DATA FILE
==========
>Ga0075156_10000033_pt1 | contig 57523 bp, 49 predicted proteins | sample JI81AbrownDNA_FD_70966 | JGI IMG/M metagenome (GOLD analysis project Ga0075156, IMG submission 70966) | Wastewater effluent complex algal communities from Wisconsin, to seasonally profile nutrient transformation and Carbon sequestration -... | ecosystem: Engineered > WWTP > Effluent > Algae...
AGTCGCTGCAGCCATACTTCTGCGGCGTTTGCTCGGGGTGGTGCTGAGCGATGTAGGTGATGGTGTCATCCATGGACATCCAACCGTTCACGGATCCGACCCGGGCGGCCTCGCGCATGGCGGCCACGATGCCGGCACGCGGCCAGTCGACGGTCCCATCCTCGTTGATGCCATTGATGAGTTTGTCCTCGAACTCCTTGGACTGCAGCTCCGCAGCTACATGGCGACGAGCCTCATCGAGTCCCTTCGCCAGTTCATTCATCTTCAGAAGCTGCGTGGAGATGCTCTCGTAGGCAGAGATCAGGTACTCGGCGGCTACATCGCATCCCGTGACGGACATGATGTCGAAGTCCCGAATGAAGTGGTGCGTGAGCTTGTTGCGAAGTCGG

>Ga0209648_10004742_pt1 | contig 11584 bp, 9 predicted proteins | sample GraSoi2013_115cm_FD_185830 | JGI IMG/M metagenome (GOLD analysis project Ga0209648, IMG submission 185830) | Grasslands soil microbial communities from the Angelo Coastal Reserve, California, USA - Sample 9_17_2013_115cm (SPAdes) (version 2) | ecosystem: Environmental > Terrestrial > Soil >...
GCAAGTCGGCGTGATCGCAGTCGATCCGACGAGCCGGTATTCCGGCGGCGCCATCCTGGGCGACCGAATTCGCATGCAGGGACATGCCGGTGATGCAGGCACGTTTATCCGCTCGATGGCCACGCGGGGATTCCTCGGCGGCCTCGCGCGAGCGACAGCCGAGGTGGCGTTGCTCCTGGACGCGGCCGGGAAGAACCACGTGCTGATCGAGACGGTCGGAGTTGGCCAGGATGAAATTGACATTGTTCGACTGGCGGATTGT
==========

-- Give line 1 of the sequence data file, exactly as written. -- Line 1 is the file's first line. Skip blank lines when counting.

>Ga0075156_10000033_pt1 | contig 57523 bp, 49 predicted proteins | sample JI81AbrownDNA_FD_70966 | JGI IMG/M metagenome (GOLD analysis project Ga0075156, IMG submission 70966) | Wastewater effluent complex algal communities from Wisconsin, to seasonally profile nutrient transformation and Carbon sequestration -... | ecosystem: Engineered > WWTP > Effluent > Algae...